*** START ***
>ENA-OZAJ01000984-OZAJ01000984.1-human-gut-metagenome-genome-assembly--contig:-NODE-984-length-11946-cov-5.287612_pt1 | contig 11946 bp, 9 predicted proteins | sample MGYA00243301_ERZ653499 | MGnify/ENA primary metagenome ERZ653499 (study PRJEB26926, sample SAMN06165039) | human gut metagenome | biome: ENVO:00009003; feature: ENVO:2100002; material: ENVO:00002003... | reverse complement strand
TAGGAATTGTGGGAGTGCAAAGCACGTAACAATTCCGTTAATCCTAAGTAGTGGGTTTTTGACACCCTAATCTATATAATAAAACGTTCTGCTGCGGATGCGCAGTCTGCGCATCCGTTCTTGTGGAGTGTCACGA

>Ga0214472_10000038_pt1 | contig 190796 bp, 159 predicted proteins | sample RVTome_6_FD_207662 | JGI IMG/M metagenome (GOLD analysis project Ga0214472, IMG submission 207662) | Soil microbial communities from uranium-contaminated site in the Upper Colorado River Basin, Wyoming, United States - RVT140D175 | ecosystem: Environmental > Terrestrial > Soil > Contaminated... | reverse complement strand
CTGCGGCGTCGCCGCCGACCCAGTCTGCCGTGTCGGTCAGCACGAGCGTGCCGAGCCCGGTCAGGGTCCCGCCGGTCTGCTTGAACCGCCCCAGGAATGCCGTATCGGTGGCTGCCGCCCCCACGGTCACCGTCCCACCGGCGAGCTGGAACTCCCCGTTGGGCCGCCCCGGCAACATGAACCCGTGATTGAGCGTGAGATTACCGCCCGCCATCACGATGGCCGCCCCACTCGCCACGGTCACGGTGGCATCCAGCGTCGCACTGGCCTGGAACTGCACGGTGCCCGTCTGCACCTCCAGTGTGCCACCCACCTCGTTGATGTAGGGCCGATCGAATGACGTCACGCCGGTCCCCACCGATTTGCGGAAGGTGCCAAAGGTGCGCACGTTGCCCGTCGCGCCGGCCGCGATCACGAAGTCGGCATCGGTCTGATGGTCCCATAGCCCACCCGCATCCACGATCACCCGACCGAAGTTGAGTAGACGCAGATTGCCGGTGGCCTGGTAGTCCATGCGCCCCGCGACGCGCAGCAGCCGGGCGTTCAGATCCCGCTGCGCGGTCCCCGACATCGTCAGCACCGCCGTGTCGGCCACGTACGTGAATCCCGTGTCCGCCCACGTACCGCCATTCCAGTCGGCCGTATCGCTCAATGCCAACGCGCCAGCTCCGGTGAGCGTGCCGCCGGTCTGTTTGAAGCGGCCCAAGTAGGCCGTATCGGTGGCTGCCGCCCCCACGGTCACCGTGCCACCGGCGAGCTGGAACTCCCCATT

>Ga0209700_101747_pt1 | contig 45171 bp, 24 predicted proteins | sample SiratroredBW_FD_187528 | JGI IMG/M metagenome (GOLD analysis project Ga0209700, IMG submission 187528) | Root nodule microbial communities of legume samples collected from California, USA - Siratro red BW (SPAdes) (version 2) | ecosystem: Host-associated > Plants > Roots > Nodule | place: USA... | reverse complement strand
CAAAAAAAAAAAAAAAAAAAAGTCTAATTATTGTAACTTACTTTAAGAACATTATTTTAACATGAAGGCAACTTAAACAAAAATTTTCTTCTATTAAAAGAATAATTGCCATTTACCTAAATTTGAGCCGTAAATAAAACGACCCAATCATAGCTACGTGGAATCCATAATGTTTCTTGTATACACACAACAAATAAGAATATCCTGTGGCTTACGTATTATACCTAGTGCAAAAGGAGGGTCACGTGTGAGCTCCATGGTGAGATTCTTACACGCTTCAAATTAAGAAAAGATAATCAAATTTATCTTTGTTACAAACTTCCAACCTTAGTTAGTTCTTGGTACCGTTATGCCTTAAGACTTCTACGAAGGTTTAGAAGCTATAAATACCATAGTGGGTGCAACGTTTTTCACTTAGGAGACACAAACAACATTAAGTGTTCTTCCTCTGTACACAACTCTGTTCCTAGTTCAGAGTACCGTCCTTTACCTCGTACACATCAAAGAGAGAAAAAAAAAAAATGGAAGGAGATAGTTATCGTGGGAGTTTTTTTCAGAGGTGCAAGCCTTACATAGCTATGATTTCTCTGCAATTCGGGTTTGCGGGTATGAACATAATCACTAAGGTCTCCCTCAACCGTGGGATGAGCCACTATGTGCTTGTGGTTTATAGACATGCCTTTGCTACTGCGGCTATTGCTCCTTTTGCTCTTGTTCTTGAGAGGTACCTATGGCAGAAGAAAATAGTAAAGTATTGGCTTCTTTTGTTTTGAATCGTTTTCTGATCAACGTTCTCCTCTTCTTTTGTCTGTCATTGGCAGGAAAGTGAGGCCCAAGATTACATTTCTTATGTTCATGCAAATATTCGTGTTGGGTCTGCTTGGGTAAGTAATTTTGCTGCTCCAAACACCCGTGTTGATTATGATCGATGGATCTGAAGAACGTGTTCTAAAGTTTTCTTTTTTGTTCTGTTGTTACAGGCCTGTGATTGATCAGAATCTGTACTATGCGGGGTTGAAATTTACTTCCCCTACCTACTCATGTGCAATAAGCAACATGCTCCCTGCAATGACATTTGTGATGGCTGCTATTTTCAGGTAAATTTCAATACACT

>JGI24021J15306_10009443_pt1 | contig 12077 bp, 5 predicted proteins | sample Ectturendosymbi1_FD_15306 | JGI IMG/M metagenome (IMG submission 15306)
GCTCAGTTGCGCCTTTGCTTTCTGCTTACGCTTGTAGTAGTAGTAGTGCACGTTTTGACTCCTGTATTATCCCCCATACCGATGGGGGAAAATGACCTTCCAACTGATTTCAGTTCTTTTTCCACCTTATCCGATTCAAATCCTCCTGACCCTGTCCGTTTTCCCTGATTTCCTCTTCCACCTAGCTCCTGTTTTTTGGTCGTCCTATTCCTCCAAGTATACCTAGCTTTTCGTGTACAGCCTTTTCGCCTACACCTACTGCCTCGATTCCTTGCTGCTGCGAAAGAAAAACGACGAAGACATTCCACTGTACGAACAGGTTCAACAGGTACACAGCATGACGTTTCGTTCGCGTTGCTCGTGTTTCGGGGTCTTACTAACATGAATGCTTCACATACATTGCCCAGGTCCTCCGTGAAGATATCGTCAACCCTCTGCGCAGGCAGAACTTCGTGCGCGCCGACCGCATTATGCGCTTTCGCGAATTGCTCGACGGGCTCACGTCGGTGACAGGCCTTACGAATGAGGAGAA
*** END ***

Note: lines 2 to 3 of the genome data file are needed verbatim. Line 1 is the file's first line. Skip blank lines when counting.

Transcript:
TAGGAATTGTGGGAGTGCAAAGCACGTAACAATTCCGTTAATCCTAAGTAGTGGGTTTTTGACACCCTAATCTATATAATAAAACGTTCTGCTGCGGATGCGCAGTCTGCGCATCCGTTCTTGTGGAGTGTCACGA

>Ga0214472_10000038_pt1 | contig 190796 bp, 159 predicted proteins | sample RVTome_6_FD_207662 | JGI IMG/M metagenome (GOLD analysis project Ga0214472, IMG submission 207662) | Soil microbial communities from uranium-contaminated site in the Upper Colorado River Basin, Wyoming, United States - RVT140D175 | ecosystem: Environmental > Terrestrial > Soil > Contaminated... | reverse complement strand